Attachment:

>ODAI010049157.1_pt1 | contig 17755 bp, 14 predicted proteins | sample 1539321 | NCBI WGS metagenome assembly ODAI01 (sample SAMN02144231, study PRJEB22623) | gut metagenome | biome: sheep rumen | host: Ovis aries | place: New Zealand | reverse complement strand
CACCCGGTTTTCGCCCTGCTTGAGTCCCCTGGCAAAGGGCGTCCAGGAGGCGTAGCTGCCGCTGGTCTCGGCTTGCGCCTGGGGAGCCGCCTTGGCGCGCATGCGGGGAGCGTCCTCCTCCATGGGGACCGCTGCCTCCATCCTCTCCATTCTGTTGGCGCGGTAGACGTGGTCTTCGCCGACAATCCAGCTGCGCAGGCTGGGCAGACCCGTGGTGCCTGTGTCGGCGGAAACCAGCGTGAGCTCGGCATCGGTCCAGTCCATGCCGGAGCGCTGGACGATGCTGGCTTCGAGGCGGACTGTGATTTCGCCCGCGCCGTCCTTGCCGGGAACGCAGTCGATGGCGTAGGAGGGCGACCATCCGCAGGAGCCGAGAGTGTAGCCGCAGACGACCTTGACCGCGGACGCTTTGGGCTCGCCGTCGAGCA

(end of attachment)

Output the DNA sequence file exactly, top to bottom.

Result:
>ODAI010049157.1_pt1 | contig 17755 bp, 14 predicted proteins | sample 1539321 | NCBI WGS metagenome assembly ODAI01 (sample SAMN02144231, study PRJEB22623) | gut metagenome | biome: sheep rumen | host: Ovis aries | place: New Zealand | reverse complement strand
CACCCGGTTTTCGCCCTGCTTGAGTCCCCTGGCAAAGGGCGTCCAGGAGGCGTAGCTGCCGCTGGTCTCGGCTTGCGCCTGGGGAGCCGCCTTGGCGCGCATGCGGGGAGCGTCCTCCTCCATGGGGACCGCTGCCTCCATCCTCTCCATTCTGTTGGCGCGGTAGACGTGGTCTTCGCCGACAATCCAGCTGCGCAGGCTGGGCAGACCCGTGGTGCCTGTGTCGGCGGAAACCAGCGTGAGCTCGGCATCGGTCCAGTCCATGCCGGAGCGCTGGACGATGCTGGCTTCGAGGCGGACTGTGATTTCGCCCGCGCCGTCCTTGCCGGGAACGCAGTCGATGGCGTAGGAGGGCGACCATCCGCAGGAGCCGAGAGTGTAGCCGCAGACGACCTTGACCGCGGACGCTTTGGGCTCGCCGTCGAGCA